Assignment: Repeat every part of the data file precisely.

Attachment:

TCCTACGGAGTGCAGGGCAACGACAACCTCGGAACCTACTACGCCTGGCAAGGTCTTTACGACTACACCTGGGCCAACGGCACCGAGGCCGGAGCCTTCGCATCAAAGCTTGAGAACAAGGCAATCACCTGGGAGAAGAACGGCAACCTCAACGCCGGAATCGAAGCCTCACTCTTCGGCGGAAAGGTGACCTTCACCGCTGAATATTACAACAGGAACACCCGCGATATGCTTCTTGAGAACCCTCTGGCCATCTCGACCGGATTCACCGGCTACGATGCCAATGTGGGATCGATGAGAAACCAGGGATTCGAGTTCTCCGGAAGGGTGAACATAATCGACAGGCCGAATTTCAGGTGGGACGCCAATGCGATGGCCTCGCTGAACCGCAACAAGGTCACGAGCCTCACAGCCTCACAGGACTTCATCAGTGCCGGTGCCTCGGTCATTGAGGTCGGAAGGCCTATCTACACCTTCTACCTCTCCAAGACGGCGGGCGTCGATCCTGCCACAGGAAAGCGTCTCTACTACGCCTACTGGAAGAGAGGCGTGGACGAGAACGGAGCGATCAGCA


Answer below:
TCCTACGGAGTGCAGGGCAACGACAACCTCGGAACCTACTACGCCTGGCAAGGTCTTTACGACTACACCTGGGCCAACGGCACCGAGGCCGGAGCCTTCGCATCAAAGCTTGAGAACAAGGCAATCACCTGGGAGAAGAACGGCAACCTCAACGCCGGAATCGAAGCCTCACTCTTCGGCGGAAAGGTGACCTTCACCGCTGAATATTACAACAGGAACACCCGCGATATGCTTCTTGAGAACCCTCTGGCCATCTCGACCGGATTCACCGGCTACGATGCCAATGTGGGATCGATGAGAAACCAGGGATTCGAGTTCTCCGGAAGGGTGAACATAATCGACAGGCCGAATTTCAGGTGGGACGCCAATGCGATGGCCTCGCTGAACCGCAACAAGGTCACGAGCCTCACAGCCTCACAGGACTTCATCAGTGCCGGTGCCTCGGTCATTGAGGTCGGAAGGCCTATCTACACCTTCTACCTCTCCAAGACGGCGGGCGTCGATCCTGCCACAGGAAAGCGTCTCTACTACGCCTACTGGAAGAGAGGCGTGGACGAGAACGGAGCGATCAGCA